have been stitched together
02:40
by a child who was trafficked
away from her family,
02:43
and what the car repair shop
owner doesn't realize
02:46
about those fake brake pads
02:49
is they may well be lining the pockets
of an organized crime gang
02:51
involved in drugs and prostitution.
02:54
And while those two things
are horrible to think about,
02:57
it gets much worse,
03:00
because counterfeiting
is even funding terrorism.
03:03
Let that sink in for a moment.
03:07
Terrorists are selling fakes
to fund attacks,
03:09
attacks in our cities
that try to make victims of all of us.
03:12
You wouldn't buy a live scorpion,
03:17
because there's a chance
that it would sting you on the way home,
03:19
but would you still buy a fake handbag
03:22
if you knew the profits
would enable someone to buy bullets
03:24
that would kill you and other
innocent people six months later?
03:28
Maybe not.
03:32
OK, time to come clean.
03:34
In my youth --
03:36
yeah, I might look like I'm still
clinging on to it a bit --
03:37
I bought fake watches
while on holiday in the Canary Islands.
03:40
But why do I tell you this?
03:44
Well, we've all done it,
03:46
or we know someone that's done it.
03:48
And until this very moment,
maybe you didn't think twice about it,
03:50
and nor did I,
03:54
until I answered a 20-word cryptic advert
03:55
to become an intellectual
property investigator.
03:58
It said "Full training given
and some international travel."
04:02
Within a week, I was creating
my first of many aliases,
04:05
and in the 10 years since,
I've investigated fake car parts,
04:08
alloy wheels, fake tech grooming tools,
04:12
fake bicycle parts,
04:15
and, of course,
the counterfeiter's favorite,
04:16
fake luxury leather goods,
clothing and shoes.
04:19
And what I've learned in the 10 years
of investigating fakes
04:23
is that once you start
to scratch the surface,
04:25
you find that they are rotten to the core,
04:28
as are the people and organizations
that are making money from them,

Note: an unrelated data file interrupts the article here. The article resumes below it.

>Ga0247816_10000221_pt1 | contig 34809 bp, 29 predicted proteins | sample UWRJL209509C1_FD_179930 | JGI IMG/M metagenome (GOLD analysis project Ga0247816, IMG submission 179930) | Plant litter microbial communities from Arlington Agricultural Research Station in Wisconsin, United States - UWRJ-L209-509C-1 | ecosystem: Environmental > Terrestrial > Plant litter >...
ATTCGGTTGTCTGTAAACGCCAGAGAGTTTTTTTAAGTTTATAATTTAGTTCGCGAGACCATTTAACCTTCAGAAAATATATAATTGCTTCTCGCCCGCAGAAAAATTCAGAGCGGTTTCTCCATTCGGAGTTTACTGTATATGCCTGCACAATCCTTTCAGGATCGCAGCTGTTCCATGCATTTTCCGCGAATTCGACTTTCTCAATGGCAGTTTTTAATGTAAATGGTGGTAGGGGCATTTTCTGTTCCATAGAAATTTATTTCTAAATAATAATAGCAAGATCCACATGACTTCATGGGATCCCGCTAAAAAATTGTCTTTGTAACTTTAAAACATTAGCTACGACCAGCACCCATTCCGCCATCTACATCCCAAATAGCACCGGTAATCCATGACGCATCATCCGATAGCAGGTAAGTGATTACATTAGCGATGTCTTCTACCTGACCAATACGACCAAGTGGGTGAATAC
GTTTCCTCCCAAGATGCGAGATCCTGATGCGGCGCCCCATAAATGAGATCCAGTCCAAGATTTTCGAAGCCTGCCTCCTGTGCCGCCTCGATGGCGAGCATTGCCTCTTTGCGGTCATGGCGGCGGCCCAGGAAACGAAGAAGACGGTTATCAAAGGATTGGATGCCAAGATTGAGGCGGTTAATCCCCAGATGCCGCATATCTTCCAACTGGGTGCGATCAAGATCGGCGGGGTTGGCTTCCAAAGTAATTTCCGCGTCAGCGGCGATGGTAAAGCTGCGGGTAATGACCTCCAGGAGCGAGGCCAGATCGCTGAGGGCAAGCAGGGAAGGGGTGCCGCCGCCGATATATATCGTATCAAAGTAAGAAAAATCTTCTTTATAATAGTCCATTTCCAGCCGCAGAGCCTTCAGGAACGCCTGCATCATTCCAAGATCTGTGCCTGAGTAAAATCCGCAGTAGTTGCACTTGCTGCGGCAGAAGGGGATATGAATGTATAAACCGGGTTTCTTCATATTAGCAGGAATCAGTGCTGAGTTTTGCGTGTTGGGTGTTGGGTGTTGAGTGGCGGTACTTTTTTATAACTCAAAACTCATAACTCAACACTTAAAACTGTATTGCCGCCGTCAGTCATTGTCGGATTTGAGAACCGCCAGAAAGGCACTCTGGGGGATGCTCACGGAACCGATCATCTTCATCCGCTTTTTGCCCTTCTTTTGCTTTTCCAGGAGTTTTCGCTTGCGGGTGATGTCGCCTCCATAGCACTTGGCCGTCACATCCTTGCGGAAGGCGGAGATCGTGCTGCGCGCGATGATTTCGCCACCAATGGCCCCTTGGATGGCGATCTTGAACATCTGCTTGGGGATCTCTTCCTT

04:30
because they are profiting
on a massive, massive scale.
04:35
You can only make
around a hundred to 200 percent
04:39
selling drugs on the street.
04:41
You can make 2,000 percent
selling fakes online
04:43
with little of the same
risks or penalties.
04:47
And this quick, easy money
04:50
then goes on to fund
the more serious types of crime,
04:52
and it pays the way
to making these organizations,
04:54
these criminal organizations,
look more legitimate.
04:57
So let me bring you in on a live case.
05:00
Earlier this year,
a series of raids took place
05:03
in one of my longest-running
investigations.
05:05
Five warehouses were raided in Turkey,
05:08
and over two million finished
counterfeit clothing products were seized,
05:11
and it took 16 trucks
to take that all away.
05:15
But this gang had been clever.
05:19
They had gone to the lengths
of creating their own fashion brands,
05:20
complete with registered trademarks,
05:24
and even having photo shoots
on yachts in Italy.
05:26
And they would use these completely
unheard-of and unsuspicious brand names
05:31
as a way of shipping
container loads of fakes
05:34
to shell companies
that they'd set up across Europe.
05:37
And documents found during those raids
05:40
found that they'd been falsifying
shipping documents
05:42
so the customs officials
would literally have no idea
05:46
who had sent the products
in the first place.
05:49
When police got access
to just one bank account,
05:51
they found nearly three million euros
05:54
had been laundered out of Spain
in less than two years,
05:56
and just two days after those raids,
05:59
that gang were trying to bribe a law firm